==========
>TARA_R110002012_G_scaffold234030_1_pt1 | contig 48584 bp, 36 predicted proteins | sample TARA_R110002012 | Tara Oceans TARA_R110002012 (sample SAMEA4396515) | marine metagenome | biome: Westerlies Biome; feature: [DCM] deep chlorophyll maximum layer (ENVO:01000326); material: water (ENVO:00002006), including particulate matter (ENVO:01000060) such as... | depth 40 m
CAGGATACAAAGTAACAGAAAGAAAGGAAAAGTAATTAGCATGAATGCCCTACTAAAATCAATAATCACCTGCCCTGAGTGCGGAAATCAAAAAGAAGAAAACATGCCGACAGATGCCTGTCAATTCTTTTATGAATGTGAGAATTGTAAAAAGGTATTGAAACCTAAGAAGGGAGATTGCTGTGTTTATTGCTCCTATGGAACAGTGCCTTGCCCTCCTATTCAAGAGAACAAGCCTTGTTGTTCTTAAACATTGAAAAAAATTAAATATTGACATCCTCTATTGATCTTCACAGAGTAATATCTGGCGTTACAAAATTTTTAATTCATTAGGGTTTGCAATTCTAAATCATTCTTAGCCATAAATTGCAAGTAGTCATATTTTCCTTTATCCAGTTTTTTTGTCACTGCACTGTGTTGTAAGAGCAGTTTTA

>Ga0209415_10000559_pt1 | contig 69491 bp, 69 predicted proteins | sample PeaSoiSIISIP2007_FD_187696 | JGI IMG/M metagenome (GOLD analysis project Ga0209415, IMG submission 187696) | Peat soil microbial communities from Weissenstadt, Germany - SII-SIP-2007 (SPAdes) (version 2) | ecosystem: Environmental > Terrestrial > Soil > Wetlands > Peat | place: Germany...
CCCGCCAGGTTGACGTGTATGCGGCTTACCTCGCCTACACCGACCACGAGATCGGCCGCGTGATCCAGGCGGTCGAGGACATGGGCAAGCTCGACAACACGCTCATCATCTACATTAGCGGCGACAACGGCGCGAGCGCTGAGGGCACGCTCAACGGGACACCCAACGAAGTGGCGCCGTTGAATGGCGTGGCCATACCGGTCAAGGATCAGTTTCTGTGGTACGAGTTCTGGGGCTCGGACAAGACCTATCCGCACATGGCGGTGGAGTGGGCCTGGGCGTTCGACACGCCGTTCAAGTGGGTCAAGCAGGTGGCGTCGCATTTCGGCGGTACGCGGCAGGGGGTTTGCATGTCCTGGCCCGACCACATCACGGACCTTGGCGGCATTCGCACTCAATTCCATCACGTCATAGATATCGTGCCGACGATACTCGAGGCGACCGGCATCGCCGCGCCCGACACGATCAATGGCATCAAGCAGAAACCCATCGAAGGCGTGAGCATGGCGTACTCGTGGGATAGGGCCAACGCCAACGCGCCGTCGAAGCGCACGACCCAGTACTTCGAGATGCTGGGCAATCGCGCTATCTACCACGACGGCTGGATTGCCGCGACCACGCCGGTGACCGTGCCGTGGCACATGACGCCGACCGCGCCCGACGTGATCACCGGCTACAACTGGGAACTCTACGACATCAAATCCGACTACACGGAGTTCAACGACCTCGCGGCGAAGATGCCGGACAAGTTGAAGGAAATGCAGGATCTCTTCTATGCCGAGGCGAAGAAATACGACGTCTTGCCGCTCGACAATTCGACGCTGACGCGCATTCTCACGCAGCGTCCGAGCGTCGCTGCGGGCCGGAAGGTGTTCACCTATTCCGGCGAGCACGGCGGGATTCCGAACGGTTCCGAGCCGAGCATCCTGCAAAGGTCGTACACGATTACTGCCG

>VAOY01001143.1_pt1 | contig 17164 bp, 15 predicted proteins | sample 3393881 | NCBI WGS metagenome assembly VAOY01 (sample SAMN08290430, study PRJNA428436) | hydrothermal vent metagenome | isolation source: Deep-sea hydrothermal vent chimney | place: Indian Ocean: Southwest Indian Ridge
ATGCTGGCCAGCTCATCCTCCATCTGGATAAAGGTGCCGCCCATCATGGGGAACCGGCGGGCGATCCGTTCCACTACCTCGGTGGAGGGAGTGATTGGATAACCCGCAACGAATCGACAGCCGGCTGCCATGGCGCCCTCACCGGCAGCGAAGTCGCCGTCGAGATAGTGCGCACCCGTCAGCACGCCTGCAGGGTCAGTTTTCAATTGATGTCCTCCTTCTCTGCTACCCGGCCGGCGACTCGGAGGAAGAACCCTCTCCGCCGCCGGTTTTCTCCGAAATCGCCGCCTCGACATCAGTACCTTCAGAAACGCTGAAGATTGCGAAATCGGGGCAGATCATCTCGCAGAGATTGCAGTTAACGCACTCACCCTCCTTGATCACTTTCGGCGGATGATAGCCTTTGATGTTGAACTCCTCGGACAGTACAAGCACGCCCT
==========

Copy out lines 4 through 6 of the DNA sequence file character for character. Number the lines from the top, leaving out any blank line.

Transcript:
CCCGCCAGGTTGACGTGTATGCGGCTTACCTCGCCTACACCGACCACGAGATCGGCCGCGTGATCCAGGCGGTCGAGGACATGGGCAAGCTCGACAACACGCTCATCATCTACATTAGCGGCGACAACGGCGCGAGCGCTGAGGGCACGCTCAACGGGACACCCAACGAAGTGGCGCCGTTGAATGGCGTGGCCATACCGGTCAAGGATCAGTTTCTGTGGTACGAGTTCTGGGGCTCGGACAAGACCTATCCGCACATGGCGGTGGAGTGGGCCTGGGCGTTCGACACGCCGTTCAAGTGGGTCAAGCAGGTGGCGTCGCATTTCGGCGGTACGCGGCAGGGGGTTTGCATGTCCTGGCCCGACCACATCACGGACCTTGGCGGCATTCGCACTCAATTCCATCACGTCATAGATATCGTGCCGACGATACTCGAGGCGACCGGCATCGCCGCGCCCGACACGATCAATGGCATCAAGCAGAAACCCATCGAAGGCGTGAGCATGGCGTACTCGTGGGATAGGGCCAACGCCAACGCGCCGTCGAAGCGCACGACCCAGTACTTCGAGATGCTGGGCAATCGCGCTATCTACCACGACGGCTGGATTGCCGCGACCACGCCGGTGACCGTGCCGTGGCACATGACGCCGACCGCGCCCGACGTGATCACCGGCTACAACTGGGAACTCTACGACATCAAATCCGACTACACGGAGTTCAACGACCTCGCGGCGAAGATGCCGGACAAGTTGAAGGAAATGCAGGATCTCTTCTATGCCGAGGCGAAGAAATACGACGTCTTGCCGCTCGACAATTCGACGCTGACGCGCATTCTCACGCAGCGTCCGAGCGTCGCTGCGGGCCGGAAGGTGTTCACCTATTCCGGCGAGCACGGCGGGATTCCGAACGGTTCCGAGCCGAGCATCCTGCAAAGGTCGTACACGATTACTGCCG

>VAOY01001143.1_pt1 | contig 17164 bp, 15 predicted proteins | sample 3393881 | NCBI WGS metagenome assembly VAOY01 (sample SAMN08290430, study PRJNA428436) | hydrothermal vent metagenome | isolation source: Deep-sea hydrothermal vent chimney | place: Indian Ocean: Southwest Indian Ridge
ATGCTGGCCAGCTCATCCTCCATCTGGATAAAGGTGCCGCCCATCATGGGGAACCGGCGGGCGATCCGTTCCACTACCTCGGTGGAGGGAGTGATTGGATAACCCGCAACGAATCGACAGCCGGCTGCCATGGCGCCCTCACCGGCAGCGAAGTCGCCGTCGAGATAGTGCGCACCCGTCAGCACGCCTGCAGGGTCAGTTTTCAATTGATGTCCTCCTTCTCTGCTACCCGGCCGGCGACTCGGAGGAAGAACCCTCTCCGCCGCCGGTTTTCTCCGAAATCGCCGCCTCGACATCAGTACCTTCAGAAACGCTGAAGATTGCGAAATCGGGGCAGATCATCTCGCAGAGATTGCAGTTAACGCACTCACCCTCCTTGATCACTTTCGGCGGATGATAGCCTTTGATGTTGAACTCCTCGGACAGTACAAGCACGCCCT